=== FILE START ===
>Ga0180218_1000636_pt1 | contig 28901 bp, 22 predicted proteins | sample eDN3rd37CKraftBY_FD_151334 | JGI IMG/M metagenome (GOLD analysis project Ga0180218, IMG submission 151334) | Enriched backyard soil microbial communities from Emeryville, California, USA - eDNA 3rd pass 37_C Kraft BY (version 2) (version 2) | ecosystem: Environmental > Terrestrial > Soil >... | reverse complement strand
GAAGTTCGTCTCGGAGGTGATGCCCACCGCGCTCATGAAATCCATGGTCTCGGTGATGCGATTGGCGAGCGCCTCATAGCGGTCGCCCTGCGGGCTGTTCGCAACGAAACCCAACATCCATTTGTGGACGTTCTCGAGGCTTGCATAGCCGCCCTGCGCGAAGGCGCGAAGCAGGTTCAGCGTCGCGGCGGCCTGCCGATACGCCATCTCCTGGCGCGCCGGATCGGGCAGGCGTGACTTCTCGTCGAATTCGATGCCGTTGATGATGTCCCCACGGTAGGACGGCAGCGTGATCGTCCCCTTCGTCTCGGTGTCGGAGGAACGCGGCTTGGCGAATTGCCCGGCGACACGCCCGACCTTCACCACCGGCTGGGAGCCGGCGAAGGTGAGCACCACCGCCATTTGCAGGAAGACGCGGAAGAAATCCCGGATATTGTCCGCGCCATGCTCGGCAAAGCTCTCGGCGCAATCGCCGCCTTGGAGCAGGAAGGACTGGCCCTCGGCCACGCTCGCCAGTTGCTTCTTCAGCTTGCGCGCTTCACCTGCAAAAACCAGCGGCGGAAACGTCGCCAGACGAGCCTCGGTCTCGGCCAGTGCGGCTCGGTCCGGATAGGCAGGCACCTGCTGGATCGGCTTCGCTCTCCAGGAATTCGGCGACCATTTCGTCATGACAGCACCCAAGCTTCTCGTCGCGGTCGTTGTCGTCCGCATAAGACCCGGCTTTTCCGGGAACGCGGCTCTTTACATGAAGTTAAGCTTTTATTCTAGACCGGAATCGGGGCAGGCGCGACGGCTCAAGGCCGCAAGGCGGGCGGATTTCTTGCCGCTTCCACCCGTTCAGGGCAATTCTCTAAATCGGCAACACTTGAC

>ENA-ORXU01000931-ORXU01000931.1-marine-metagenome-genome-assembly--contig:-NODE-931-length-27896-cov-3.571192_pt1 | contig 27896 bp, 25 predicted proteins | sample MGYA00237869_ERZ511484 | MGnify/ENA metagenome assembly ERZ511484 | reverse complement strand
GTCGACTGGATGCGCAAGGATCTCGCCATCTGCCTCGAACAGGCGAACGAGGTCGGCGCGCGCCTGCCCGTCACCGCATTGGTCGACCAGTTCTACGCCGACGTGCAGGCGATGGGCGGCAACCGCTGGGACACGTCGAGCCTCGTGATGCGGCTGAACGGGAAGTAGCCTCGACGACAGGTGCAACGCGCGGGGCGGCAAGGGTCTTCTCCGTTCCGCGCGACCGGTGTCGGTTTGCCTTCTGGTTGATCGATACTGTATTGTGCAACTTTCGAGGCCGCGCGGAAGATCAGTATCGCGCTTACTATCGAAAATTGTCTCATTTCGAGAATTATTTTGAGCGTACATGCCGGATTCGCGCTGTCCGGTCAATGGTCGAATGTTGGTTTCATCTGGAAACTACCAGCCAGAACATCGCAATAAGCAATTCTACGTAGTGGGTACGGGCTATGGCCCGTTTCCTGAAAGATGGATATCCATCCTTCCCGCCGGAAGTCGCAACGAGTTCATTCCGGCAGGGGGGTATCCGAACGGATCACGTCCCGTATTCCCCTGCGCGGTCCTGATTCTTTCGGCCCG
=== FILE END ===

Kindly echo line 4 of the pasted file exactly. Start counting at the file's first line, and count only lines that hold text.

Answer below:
GTCGACTGGATGCGCAAGGATCTCGCCATCTGCCTCGAACAGGCGAACGAGGTCGGCGCGCGCCTGCCCGTCACCGCATTGGTCGACCAGTTCTACGCCGACGTGCAGGCGATGGGCGGCAACCGCTGGGACACGTCGAGCCTCGTGATGCGGCTGAACGGGAAGTAGCCTCGACGACAGGTGCAACGCGCGGGGCGGCAAGGGTCTTCTCCGTTCCGCGCGACCGGTGTCGGTTTGCCTTCTGGTTGATCGATACTGTATTGTGCAACTTTCGAGGCCGCGCGGAAGATCAGTATCGCGCTTACTATCGAAAATTGTCTCATTTCGAGAATTATTTTGAGCGTACATGCCGGATTCGCGCTGTCCGGTCAATGGTCGAATGTTGGTTTCATCTGGAAACTACCAGCCAGAACATCGCAATAAGCAATTCTACGTAGTGGGTACGGGCTATGGCCCGTTTCCTGAAAGATGGATATCCATCCTTCCCGCCGGAAGTCGCAACGAGTTCATTCCGGCAGGGGGGTATCCGAACGGATCACGTCCCGTATTCCCCTGCGCGGTCCTGATTCTTTCGGCCCG